Is Printing on Food a Sustainable Packaging Solution?
Recently, Design Week spoke with Karen Welman, founding creative partner and chief creative officer of the U.K.-based branding agency, Pearlfisher, about what trends can be expected from packaging design in 2018. Welman pointed out that sustainable packaging will be a driving factor behind packaging design in 2018, which isn't too surprising. What is surprising however, is what Welman cited as her favorite "packaging" design from 2017.
The packaging Welman cited is not quite packaging at all, but rather the process of printing directly on food products. She specifically cites a company that etched labels and barcodes onto avocados as being a "genius way of removing wasteful, non-recyclable packaging material." From the Design Week article, she continued:
As consumers become ever more conscious of their environmental footprint, they now expect brands to help them lead a more sustainable life. By doing away with the unnecessary label and utilising the existing natural packaging of the product, Marks & Spencer has introduced an innovative and effective design solution to display relevant information for shoppers. I’m really excited to see if other supermarkets and retailers embrace the same approach this year.
Laserfood — the Spanish company behind the technology used to etch the fruit — claims to be the "new generation of labelling" by eliminating unnecessary packaging for fruit and vegetables that can withstand laser etching. Laserfood says on its website that its goal is to be the solution for "problems caused by the use of paper in the labelling industry," as well as a way to reduce the environmental impact of packaging and to eliminate "the nuisance caused by stickers to the final consumer."
The process could also cost less. According to Design Week, Laserfood says that if a company were to produce stickers for 1,000 melons it would cost €30 ($36), but with the laser etching system it would cost €0.90 ($1.08).
Is It the Sustainable Packaging Solution?
Welman isn't alone in saying that sustainability will be a driving factor behind packaging decisions made in 2018. Recently, David Luttenberger, Mintel's global packaging director, spoke with packagePRINTING's Editor-in-Chief Cory Francer about the five Global Packaging Trends Mintel has pinpointed for 2018, which include the importance of sustainability to consumers. However, sustainability isn't just about reducing or eliminating packaging. The role packaging can play in preventing food waste by extending the shelf life of an item has a significant impact as well.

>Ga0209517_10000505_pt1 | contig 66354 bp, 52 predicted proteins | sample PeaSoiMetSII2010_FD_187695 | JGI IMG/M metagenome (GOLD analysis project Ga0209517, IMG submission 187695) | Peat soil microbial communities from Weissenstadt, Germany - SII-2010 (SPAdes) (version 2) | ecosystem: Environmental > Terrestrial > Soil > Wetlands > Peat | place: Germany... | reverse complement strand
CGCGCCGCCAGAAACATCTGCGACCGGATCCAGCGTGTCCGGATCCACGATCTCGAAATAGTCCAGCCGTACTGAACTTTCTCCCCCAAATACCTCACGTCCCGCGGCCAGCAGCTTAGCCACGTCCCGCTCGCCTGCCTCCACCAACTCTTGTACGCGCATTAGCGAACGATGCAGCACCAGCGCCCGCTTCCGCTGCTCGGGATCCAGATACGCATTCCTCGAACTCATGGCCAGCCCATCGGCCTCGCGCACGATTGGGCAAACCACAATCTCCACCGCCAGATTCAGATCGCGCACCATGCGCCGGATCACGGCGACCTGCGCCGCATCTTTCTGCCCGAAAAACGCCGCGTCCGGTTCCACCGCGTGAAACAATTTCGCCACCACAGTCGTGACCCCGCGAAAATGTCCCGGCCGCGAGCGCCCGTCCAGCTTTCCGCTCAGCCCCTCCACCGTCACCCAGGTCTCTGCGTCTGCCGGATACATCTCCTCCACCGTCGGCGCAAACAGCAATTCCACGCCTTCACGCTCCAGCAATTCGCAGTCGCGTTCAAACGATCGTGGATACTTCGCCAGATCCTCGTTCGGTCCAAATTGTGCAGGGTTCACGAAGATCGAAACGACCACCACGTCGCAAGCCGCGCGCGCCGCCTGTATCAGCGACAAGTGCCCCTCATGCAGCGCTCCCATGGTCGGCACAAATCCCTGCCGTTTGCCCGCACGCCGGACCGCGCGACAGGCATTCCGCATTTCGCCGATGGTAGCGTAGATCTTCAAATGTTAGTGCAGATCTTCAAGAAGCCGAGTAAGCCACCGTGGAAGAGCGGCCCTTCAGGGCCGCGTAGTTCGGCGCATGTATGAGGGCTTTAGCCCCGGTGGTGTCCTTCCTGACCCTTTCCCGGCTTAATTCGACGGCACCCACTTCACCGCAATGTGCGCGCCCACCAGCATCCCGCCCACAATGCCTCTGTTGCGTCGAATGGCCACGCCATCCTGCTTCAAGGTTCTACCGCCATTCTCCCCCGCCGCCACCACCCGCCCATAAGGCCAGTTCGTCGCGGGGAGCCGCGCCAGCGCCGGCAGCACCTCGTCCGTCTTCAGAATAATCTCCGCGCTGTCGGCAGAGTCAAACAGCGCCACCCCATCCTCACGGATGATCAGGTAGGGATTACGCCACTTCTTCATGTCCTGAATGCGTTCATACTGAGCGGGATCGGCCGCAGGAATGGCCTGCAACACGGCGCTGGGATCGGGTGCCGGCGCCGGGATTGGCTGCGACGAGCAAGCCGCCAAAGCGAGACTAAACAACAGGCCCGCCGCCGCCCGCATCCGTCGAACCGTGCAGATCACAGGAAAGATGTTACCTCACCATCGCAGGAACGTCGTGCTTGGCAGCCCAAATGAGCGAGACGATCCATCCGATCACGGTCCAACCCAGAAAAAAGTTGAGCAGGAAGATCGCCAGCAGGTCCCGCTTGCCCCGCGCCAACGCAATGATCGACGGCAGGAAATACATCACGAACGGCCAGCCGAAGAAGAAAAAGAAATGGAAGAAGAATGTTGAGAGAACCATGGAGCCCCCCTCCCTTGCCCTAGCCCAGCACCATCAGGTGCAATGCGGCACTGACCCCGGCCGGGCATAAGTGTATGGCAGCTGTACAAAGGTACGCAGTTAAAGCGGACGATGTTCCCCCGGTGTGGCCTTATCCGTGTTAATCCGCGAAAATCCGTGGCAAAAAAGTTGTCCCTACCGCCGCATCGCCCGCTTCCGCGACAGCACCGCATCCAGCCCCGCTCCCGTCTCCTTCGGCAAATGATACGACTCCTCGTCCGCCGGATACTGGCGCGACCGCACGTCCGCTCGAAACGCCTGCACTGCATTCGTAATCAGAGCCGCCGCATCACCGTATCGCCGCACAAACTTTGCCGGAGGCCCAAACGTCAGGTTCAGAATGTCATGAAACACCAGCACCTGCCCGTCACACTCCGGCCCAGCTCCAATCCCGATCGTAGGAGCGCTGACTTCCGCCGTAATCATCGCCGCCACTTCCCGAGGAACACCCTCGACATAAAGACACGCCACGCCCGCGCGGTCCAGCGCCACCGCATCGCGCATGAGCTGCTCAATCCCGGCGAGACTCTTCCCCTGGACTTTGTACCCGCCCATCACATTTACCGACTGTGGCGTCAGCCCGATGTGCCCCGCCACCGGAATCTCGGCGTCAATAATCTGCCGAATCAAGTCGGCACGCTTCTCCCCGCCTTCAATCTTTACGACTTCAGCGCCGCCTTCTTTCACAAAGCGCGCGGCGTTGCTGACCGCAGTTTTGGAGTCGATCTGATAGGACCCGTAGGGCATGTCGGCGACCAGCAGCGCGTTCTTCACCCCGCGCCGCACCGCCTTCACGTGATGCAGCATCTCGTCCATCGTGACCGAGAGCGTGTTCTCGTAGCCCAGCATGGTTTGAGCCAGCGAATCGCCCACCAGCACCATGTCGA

"The right package can really help extend the shelf life of food and impact our sustainability as a planet," Luttenberger says.
For example, if shrink wrap is used to protect a fruit or vegetable in addition to the skin that naturally protects it, it could actually keep the food on the shelf for a longer period of time. However, Luttenberger says it's important to communicate these benefits to consumers.
Otherwise, consumers may see the packaging as unnecessary and excessive, such as what happened with Genuine Coconut, when it received backlash in the U.K. for its coconut water that is sold still in the coconut shell, which is wrapped in plastic. Consumers expressed their anger on Twitter stating that the packaging was not necessary because of a coconut's natural hard shell.
An article from the Evening Standard, which covered the controversy, quotes Ben Feltwell, the Director of About Organics, who explained that there could be a valid reason behind the packaging. From the Evening Standard:
From a recent trip to Guaruja, Brazil (where coconuts are abundant) the locals were adamant that they wouldn't drink coconut water in the UK as they believe that the green flesh is required to keep the water fresh. Without it, the water quickly becomes milk and if coconuts are stored as the brown cores (that we know and expect) without the green flesh, they apparently don't last as long.
If there's any real science behind the use of a plastic wrap around the coconut cores, it may be to replicate the effect of the flesh in keeping the coconut water fresh, though this is just guesswork based on their local customs.
It doesn't seem that Genuine Coconut clearly stated its intentions to consumers (i.e. that the plastic keeps the coconut fresh for longer, extending its shelf life, thereby reducing waste).
Gaining Consumer Trust
Part of the problem may be that situations — like the mandarin orange snafu at Whole Foods — that actually do make use of excessive packaging may cause consumers to lose trust in packaging as a whole. Could Whole Foods have encouraged consumers to peel their own oranges and avoided the problem? Yes. If a brand or grocery store is going to use packaging in this manner, it needs to be justifiable and communicated to the consumer clearly.
Marks & Spencer (M&S), the company behind the avocado etching, had their own packaging controversy recently when it released cauliflower "steaks" wrapped in plastic, which included an "herb drizzle" and cost "almost four times the cost of a whole one," according to the Times of Malta.
Although the examples of the orange and cauliflower may be excessive uses of packaging, there are legitimate reasons to use packaging to prevent food waste. If information is included on a product about how its packaging could actually be considered more environmentally responsible, it may alleviate some of the backlash against packaging by the environmentally conscious.